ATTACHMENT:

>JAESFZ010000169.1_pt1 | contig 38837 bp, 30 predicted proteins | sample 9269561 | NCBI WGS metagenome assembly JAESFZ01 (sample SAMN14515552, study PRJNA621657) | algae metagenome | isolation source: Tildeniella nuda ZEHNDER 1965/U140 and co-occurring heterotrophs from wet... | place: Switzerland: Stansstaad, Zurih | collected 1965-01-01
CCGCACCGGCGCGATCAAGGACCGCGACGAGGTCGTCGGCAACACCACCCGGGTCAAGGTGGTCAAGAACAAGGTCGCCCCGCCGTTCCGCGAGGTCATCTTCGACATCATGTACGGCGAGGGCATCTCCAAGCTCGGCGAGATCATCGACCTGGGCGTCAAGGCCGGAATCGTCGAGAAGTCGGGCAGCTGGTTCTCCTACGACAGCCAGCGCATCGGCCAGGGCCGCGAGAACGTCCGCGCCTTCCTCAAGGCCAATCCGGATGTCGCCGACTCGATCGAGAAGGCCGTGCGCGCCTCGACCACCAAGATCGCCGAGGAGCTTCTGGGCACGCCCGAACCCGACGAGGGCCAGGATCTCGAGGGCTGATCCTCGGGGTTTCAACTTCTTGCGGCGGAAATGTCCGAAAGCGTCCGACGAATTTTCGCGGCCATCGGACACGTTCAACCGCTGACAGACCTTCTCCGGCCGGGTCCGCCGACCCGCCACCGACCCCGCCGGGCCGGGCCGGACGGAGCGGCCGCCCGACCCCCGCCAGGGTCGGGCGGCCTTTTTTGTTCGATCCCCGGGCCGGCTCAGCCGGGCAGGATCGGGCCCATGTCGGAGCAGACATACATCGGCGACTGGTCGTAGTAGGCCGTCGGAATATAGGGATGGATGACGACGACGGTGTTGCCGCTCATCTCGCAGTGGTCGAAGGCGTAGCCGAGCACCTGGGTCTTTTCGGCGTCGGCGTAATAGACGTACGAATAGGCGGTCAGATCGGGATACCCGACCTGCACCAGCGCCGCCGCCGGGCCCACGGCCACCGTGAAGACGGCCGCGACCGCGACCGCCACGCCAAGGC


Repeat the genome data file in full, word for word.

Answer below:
>JAESFZ010000169.1_pt1 | contig 38837 bp, 30 predicted proteins | sample 9269561 | NCBI WGS metagenome assembly JAESFZ01 (sample SAMN14515552, study PRJNA621657) | algae metagenome | isolation source: Tildeniella nuda ZEHNDER 1965/U140 and co-occurring heterotrophs from wet... | place: Switzerland: Stansstaad, Zurih | collected 1965-01-01
CCGCACCGGCGCGATCAAGGACCGCGACGAGGTCGTCGGCAACACCACCCGGGTCAAGGTGGTCAAGAACAAGGTCGCCCCGCCGTTCCGCGAGGTCATCTTCGACATCATGTACGGCGAGGGCATCTCCAAGCTCGGCGAGATCATCGACCTGGGCGTCAAGGCCGGAATCGTCGAGAAGTCGGGCAGCTGGTTCTCCTACGACAGCCAGCGCATCGGCCAGGGCCGCGAGAACGTCCGCGCCTTCCTCAAGGCCAATCCGGATGTCGCCGACTCGATCGAGAAGGCCGTGCGCGCCTCGACCACCAAGATCGCCGAGGAGCTTCTGGGCACGCCCGAACCCGACGAGGGCCAGGATCTCGAGGGCTGATCCTCGGGGTTTCAACTTCTTGCGGCGGAAATGTCCGAAAGCGTCCGACGAATTTTCGCGGCCATCGGACACGTTCAACCGCTGACAGACCTTCTCCGGCCGGGTCCGCCGACCCGCCACCGACCCCGCCGGGCCGGGCCGGACGGAGCGGCCGCCCGACCCCCGCCAGGGTCGGGCGGCCTTTTTTGTTCGATCCCCGGGCCGGCTCAGCCGGGCAGGATCGGGCCCATGTCGGAGCAGACATACATCGGCGACTGGTCGTAGTAGGCCGTCGGAATATAGGGATGGATGACGACGACGGTGTTGCCGCTCATCTCGCAGTGGTCGAAGGCGTAGCCGAGCACCTGGGTCTTTTCGGCGTCGGCGTAATAGACGTACGAATAGGCGGTCAGATCGGGATACCCGACCTGCACCAGCGCCGCCGCCGGGCCCACGGCCACCGTGAAGACGGCCGCGACCGCGACCGCCACGCCAAGGC